Tuesday, March 31, 2009
Funny Gun Story
I have a job that requires me to work in an arena where I am not entirely comfortable: mass emailings to our subscriber base. So, being a good little geek, I subscribe to a few email lists, read a few sites regularly, and try to do my job as well as I can. Which is why I got to read this hilarious story from DirectMag.com’s Ken Magill:
...[O]ne of my favorite stories involves gun stupidity. Back in the early 80s, three Air Force buddies and I were in the Arizona desert target shooting with a.357 magnum. One of us—I forget his name, now—decided his lime-green Datsun 1200 would look really cool with bullet holes in the driver’s door. So he fired five or six rounds into it.
Then he remembered he had forgotten to roll up the driver-door window before he shot.
It’s in the context of bad email behavior from Republicans and conservative mass emailings--and it’s behavior that I had noticed, too, so I hope some list managers are paying attention. He’s right about this:
If Republicans don’t clean up their sloppy e-mail practices, soon their messages will get blocked from reaching people’s inboxes altogether. And then even people who want to hear from them won’t be able to.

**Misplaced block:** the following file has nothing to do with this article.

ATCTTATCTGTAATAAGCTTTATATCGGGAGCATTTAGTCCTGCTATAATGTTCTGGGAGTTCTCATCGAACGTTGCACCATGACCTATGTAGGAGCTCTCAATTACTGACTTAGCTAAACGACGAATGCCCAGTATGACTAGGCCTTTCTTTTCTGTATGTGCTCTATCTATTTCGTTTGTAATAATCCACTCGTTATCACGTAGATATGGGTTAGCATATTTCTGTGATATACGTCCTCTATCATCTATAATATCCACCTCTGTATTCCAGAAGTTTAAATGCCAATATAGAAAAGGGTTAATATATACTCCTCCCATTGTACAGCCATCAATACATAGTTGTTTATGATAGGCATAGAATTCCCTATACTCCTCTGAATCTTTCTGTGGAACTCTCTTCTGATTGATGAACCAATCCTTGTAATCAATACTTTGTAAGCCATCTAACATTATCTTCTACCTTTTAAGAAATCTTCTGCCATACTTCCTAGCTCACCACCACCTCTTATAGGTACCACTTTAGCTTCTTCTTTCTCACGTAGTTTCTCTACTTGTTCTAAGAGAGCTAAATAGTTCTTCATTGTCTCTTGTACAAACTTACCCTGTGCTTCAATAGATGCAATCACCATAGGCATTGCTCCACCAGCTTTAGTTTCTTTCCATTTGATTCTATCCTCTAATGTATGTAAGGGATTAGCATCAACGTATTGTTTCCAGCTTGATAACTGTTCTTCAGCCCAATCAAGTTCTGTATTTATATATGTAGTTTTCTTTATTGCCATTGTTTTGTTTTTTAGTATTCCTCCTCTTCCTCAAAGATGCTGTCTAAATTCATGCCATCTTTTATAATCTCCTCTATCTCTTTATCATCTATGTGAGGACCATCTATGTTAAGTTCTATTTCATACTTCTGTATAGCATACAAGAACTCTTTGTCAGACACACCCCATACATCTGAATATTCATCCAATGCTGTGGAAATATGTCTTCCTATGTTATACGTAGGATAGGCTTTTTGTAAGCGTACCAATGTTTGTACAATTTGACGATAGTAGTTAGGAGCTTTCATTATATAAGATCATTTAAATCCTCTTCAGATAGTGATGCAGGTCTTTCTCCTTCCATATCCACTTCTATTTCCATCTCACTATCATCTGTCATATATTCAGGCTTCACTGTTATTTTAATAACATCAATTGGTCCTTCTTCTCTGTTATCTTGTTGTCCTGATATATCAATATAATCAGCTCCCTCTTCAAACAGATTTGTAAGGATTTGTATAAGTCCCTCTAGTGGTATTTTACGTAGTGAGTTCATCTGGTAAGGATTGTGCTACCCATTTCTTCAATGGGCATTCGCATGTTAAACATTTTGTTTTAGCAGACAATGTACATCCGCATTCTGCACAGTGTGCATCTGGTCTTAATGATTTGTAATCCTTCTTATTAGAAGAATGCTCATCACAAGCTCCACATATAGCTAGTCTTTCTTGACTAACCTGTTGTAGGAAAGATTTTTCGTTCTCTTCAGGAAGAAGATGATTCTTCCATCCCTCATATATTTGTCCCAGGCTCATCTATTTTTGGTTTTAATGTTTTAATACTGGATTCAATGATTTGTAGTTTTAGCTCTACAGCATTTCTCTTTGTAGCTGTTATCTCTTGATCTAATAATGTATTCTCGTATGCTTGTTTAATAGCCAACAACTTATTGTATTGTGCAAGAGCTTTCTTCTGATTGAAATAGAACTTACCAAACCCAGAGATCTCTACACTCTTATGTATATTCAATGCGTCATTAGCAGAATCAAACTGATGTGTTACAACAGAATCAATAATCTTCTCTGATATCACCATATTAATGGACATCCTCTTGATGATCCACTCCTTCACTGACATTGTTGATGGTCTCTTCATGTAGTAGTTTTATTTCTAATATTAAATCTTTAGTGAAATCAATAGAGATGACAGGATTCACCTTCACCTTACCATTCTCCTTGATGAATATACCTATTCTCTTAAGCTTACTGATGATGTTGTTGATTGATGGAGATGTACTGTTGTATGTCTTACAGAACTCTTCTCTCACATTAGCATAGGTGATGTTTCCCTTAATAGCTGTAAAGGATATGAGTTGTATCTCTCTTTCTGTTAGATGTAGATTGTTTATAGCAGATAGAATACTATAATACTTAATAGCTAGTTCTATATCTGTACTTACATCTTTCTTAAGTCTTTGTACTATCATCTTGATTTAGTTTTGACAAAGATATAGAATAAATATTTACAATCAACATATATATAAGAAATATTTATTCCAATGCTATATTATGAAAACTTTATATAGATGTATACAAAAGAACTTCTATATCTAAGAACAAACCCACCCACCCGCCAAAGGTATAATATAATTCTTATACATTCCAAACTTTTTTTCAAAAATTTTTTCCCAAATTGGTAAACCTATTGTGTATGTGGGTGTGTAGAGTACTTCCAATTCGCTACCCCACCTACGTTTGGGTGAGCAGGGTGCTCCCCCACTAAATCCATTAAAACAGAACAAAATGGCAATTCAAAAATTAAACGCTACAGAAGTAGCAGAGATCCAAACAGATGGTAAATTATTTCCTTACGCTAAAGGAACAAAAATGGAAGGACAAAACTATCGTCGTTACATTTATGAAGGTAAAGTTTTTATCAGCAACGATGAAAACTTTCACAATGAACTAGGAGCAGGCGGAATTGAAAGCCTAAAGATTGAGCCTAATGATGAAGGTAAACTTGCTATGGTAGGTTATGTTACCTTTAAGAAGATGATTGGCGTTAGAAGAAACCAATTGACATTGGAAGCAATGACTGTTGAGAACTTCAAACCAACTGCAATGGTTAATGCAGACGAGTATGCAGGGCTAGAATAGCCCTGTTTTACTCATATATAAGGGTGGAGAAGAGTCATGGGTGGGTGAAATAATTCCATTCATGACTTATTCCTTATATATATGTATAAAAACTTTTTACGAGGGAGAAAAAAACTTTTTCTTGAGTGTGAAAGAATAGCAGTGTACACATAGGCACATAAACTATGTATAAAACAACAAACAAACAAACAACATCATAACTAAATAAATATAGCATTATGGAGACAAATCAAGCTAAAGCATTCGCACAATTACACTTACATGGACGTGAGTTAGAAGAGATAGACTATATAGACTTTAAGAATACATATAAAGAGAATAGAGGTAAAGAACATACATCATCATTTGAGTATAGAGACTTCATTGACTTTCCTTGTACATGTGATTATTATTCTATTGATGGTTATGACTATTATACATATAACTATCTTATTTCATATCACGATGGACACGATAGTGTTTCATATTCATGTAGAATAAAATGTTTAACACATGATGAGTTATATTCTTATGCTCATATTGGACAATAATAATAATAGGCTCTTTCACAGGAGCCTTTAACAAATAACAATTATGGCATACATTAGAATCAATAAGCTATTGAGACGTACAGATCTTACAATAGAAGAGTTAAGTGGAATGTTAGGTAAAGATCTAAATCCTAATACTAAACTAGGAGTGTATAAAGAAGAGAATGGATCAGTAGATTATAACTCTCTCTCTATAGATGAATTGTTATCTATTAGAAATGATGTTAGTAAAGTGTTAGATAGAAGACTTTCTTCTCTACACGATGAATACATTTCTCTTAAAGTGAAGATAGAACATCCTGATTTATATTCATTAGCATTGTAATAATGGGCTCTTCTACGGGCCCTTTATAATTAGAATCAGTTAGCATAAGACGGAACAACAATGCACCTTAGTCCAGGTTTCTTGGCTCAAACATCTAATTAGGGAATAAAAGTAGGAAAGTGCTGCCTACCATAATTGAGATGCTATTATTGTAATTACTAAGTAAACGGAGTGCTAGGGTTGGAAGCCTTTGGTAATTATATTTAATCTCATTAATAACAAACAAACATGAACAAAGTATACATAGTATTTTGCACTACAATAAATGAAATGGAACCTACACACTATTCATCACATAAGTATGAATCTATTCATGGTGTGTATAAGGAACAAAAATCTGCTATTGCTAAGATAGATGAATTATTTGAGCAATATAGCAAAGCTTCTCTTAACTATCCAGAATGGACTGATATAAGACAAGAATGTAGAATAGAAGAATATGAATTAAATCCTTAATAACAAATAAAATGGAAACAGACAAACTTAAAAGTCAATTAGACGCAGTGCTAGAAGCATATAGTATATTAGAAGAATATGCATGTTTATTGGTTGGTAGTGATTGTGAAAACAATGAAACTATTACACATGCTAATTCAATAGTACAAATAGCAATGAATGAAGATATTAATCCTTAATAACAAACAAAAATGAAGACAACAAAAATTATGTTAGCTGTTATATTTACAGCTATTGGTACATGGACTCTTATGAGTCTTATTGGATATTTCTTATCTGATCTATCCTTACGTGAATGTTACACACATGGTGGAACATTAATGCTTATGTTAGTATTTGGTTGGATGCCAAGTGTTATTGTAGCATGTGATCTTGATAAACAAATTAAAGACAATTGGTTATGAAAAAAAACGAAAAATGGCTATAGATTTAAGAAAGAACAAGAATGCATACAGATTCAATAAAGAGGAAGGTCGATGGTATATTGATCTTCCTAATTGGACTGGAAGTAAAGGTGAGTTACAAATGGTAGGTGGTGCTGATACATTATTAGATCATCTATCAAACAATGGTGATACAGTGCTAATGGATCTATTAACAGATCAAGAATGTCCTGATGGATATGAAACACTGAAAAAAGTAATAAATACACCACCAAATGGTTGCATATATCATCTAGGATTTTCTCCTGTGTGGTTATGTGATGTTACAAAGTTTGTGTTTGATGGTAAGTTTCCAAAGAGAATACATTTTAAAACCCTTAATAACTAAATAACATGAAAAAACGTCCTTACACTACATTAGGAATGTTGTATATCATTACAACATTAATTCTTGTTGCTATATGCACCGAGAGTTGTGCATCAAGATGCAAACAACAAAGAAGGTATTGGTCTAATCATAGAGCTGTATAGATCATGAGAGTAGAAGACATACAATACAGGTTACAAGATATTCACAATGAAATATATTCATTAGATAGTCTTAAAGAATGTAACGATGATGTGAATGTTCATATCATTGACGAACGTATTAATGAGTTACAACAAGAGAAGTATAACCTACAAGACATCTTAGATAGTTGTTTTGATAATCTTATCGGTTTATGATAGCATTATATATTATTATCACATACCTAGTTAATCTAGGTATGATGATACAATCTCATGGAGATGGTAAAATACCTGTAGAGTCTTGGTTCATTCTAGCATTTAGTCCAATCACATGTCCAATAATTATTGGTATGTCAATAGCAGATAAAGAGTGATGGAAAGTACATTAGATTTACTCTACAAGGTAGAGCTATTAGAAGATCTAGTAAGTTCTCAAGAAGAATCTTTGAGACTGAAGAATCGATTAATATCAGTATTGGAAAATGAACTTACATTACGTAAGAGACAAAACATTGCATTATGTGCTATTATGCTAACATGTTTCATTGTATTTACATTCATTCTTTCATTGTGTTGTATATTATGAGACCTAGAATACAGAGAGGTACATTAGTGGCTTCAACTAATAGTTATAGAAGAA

Yahoo, Hotmail, and some of the other online services are pretty aggressive in the way they handle mass emailings. Even though everyone on my list has given explicit permission for us to email them with offers and information, their email providers don’t much care. Dealing with email design and distribution is enough to give me holes in my stomach lining--I’m not kidding when I say that it’s one of the most stressful parts of my job although not because any single part of it is difficult. The reason is more complicated: if the mailing isn’t well received, if the data in a first import isn’t clean, if I don’t do my job well, my email lists can be locked, my service can ban me, and the things that I am trying to get in front of customer eyes may not be seen.
My job requires me to convince people to buy and use our services; those mailings are vital to me doing a good job. Protecting my lists from marauding salesmen, an owner that doesn’t necessarily understand all the issues involved, all of our client companies that want to piggyback on our lists, all the while fighting against the natural attrition that comes with long-term list use is enough to drive me crazy.
Indiscriminate sharing of email addresses through the conservative and libertarian mailing lists will ultimately hurt the cause of putting ideas in front of people. You can’t change minds if you can’t first engage those minds--and if your emails aren’t getting through, you haven’t got a shot.
So, again I say, I hope some list managers are paying attention.